When Will We Ever Learn

My therapist/shaman friend counsels Viet Nam vets. A while ago, I posted about a healing ritual in which I participated to support the painful healing process of a U.S. army nurse who is still struggling with PTSD. Several times a year, my friend leads a pilgrimage to Viet Nam as a way of continuing the healing process for the many affected by their experiences in that war. He sends back his thoughts on their journey, reminding us all that we in America are continuing to repeat the same mistakes, believing that our might makes right.
This is his latest message:
I stood on the busy streetcorner in Ho Chi Minh City, the old Saigon. I
crossed into the intersection jammed like an ant colony full of vendors,
bicyclists, cyclos with their weary drivers hard-peddling, sputtering
mopeds. It all zigzagging every which way at once, yet no one ever hit
another. Traffic in Viet Nam is a cacaphony of communal spirit.
It was here, in the middle of this place of traffic and this place of the
ordinary, that Buddhist monk Thich Quan Duc burned himself in an image
that placed a permanent stamp on all of our psyches. Thich Quan Duc was
from the Thien Mu Pagoda outside of Hue, where a few years later the
awful battle would be fought. He found intolerable the U.S. supported
South Vietnamese government which, partially in line with its Catholicism, oppressed Buddhism and Buddhist monks throughout its region of control. The Viet Nam War was also a religious war.
In1965, the monk drove from his pagoda outside Hue to this crammed and
frenetic intersection. Here he doused himself with gasoline, assumed the
lotus position, and lit himself on fire.
I contemplated the spot from a corner, crossed slowly through the irreverant traffic, arrived on the opposite corner before the fenced memorial tablet erected to Thich as an ancestor of us all, an guardian of the spirit of spiritual and religious freedom. I contemplated his meaning as such a model for us today. I contemplated how his single act truly did change the world, for here were eight American pilgrims – veterans, peace activists, professors, students – seeking his memorial for homage and inspiration. Then I entered through the green fencing and lit incense and prayed to his memory.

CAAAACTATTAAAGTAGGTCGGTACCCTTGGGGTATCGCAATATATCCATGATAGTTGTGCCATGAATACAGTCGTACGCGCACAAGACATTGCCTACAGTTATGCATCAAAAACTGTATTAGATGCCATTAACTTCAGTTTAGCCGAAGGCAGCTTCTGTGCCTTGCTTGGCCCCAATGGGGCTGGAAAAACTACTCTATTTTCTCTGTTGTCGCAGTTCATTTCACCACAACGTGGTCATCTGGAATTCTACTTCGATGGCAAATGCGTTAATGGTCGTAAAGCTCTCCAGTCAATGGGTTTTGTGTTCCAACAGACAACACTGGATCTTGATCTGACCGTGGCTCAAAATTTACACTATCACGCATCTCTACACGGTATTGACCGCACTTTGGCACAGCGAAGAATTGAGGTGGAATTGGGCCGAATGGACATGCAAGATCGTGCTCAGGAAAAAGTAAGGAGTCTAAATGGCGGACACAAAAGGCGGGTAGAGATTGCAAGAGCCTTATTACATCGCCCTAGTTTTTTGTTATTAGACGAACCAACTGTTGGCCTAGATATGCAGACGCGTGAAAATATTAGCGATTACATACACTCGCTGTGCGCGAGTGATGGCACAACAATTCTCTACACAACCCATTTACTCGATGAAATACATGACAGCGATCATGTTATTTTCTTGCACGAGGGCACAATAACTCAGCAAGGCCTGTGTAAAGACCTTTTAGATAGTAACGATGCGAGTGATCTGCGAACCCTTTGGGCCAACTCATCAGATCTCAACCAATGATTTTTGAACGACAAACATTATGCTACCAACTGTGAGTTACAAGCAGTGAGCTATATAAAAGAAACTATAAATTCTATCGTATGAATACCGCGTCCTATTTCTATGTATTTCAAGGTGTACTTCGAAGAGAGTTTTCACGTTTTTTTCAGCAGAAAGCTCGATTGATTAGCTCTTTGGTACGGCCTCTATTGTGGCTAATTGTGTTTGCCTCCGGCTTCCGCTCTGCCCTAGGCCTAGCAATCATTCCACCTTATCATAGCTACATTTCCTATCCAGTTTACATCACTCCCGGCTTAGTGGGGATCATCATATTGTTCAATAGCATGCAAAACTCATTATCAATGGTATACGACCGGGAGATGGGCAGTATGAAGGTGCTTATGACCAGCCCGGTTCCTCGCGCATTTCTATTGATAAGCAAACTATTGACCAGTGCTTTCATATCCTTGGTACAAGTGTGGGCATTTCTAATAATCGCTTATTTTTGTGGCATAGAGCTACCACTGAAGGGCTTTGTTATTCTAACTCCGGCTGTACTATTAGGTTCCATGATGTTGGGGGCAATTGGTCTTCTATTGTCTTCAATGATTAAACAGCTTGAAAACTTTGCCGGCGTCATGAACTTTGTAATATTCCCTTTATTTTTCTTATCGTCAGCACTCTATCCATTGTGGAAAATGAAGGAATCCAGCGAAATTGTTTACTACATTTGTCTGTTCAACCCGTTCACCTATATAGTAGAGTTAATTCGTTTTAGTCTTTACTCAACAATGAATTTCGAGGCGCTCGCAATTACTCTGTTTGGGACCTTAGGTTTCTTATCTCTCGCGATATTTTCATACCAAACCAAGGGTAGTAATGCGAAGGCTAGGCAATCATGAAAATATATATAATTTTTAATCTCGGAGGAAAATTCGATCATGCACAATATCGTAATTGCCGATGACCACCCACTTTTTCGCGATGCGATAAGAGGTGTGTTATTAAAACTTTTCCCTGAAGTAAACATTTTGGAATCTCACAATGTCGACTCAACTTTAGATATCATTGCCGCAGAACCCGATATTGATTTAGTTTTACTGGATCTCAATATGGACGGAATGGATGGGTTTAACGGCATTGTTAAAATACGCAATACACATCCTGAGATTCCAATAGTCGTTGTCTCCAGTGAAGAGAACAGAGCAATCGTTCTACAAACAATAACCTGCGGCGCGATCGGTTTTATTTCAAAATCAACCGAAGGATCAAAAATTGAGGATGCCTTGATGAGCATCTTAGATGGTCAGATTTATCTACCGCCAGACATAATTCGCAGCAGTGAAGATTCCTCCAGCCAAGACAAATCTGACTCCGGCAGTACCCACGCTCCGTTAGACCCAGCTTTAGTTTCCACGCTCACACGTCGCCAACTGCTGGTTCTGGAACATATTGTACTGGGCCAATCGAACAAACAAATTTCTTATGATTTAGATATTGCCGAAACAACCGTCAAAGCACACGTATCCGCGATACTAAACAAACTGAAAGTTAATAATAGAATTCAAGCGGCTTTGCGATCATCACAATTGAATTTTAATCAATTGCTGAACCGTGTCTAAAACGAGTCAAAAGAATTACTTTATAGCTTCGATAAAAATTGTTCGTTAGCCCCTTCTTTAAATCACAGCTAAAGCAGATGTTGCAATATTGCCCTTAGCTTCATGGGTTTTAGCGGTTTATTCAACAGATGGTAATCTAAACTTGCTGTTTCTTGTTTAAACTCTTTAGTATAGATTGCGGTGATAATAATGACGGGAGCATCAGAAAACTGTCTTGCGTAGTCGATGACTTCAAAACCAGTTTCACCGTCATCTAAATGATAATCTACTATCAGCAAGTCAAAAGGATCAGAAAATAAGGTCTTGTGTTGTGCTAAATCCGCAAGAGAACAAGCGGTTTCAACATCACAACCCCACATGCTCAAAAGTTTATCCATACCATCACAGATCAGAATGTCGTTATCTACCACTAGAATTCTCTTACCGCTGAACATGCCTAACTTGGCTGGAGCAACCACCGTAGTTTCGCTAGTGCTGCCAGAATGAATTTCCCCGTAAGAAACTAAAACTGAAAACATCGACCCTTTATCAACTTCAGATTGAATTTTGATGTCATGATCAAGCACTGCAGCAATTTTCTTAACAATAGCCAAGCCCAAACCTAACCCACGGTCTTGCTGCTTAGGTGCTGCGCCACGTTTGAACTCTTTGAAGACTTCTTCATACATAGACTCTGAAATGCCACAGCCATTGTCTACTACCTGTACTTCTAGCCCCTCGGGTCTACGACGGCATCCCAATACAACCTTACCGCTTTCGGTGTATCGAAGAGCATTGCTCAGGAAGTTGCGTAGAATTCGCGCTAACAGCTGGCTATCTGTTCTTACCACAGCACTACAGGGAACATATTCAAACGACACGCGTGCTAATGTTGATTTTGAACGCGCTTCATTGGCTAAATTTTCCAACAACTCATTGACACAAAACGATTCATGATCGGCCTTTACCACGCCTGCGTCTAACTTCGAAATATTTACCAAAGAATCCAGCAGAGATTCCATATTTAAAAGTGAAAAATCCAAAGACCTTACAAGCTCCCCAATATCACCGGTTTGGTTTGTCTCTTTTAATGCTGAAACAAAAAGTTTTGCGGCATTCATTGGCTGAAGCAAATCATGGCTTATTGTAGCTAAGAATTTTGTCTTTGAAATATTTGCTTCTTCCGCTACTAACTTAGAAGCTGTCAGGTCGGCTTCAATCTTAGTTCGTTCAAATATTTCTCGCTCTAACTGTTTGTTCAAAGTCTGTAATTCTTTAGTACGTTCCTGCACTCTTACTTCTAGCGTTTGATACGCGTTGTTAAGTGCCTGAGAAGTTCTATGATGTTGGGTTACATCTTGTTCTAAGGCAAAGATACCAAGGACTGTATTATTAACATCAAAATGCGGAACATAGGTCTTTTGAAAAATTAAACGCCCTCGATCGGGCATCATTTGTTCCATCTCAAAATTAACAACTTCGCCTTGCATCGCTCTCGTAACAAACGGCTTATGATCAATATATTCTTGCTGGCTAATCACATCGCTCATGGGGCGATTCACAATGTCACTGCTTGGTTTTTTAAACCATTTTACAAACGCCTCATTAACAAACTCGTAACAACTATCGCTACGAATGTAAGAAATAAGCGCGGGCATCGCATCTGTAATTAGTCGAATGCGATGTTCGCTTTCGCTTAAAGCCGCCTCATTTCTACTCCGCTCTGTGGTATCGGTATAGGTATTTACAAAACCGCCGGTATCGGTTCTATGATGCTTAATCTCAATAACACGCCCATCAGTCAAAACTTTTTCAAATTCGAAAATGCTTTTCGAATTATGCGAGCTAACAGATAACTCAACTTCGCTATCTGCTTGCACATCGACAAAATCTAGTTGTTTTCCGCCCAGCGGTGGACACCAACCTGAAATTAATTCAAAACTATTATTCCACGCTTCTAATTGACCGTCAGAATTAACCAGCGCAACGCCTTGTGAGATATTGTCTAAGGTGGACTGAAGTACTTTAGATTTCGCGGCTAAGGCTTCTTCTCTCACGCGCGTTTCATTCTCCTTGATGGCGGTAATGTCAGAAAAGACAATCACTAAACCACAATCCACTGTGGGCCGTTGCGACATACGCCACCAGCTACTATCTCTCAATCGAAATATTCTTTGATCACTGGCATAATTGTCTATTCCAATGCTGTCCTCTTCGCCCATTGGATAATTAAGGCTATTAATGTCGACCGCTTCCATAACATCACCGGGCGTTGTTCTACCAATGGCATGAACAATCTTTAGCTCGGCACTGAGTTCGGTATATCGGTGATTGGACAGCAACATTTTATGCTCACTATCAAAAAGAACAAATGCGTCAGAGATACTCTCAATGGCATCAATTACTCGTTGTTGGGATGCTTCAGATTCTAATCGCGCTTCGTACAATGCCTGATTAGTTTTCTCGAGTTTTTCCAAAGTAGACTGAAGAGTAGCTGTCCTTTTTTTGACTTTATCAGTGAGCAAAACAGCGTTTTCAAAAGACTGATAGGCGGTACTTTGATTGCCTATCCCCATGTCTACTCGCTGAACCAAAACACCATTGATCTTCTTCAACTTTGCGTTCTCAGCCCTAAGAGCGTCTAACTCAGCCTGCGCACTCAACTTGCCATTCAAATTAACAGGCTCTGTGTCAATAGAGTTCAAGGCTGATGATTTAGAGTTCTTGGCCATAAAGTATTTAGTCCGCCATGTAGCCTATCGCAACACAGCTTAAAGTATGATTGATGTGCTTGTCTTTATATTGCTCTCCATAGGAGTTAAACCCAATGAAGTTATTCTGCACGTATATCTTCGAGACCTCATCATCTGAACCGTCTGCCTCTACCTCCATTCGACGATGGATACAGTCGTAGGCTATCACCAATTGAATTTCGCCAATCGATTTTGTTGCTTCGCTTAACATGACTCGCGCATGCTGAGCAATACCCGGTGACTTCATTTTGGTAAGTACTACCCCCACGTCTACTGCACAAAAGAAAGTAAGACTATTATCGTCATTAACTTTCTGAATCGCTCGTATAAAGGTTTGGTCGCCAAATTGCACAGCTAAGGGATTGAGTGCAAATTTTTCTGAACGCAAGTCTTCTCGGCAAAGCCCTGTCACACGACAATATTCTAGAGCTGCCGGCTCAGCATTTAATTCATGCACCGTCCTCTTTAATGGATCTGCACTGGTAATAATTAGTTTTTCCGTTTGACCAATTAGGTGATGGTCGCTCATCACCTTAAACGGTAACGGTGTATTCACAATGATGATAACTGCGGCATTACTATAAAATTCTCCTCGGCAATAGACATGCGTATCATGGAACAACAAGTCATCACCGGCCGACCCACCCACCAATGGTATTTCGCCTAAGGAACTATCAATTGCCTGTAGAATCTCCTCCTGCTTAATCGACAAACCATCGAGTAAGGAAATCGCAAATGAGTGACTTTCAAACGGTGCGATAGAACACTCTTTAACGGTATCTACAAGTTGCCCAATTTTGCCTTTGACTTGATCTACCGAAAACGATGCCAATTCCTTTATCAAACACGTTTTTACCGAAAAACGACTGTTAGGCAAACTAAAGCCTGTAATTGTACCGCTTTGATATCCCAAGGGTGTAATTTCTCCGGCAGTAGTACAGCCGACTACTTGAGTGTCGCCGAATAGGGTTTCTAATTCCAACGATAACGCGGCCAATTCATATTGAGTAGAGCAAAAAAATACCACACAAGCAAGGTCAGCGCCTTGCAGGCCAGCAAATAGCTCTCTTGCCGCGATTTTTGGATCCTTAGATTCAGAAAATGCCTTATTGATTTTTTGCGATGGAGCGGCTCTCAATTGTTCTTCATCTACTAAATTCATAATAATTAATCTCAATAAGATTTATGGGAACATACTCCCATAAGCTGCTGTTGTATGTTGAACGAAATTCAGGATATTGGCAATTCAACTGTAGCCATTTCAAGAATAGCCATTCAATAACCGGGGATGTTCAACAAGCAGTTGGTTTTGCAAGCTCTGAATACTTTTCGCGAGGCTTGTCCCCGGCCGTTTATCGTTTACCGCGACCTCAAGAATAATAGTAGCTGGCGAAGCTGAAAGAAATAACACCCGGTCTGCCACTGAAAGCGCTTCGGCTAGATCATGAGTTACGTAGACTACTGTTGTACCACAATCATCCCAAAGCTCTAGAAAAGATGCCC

I sat on the sidewalk after prayer, a little stunned with the power of it all. And as if the Reverend led the cosmos in prayer, I heard, or felt, these words:
When
I
burn
let
me
sit.
So must we all in order to live our lives well, and in order to stop the violence.

2 thoughts on “When Will We Ever Learn

  1. Wow…
    There really is no more to say…the power of his words leave me searching for my own words to say how that moved me, but I find none…

  2. I was reading Atonement by Ian McEwan last night, and was struck by the horror and inhumanity of war — something I was already aware of, but it was a forceful reminder. I think we need to have everyone read a realistic account of war (fiction or non) at least once a month…maybe we’d stop thinking it was so great and we were so righteous in undertaking it.

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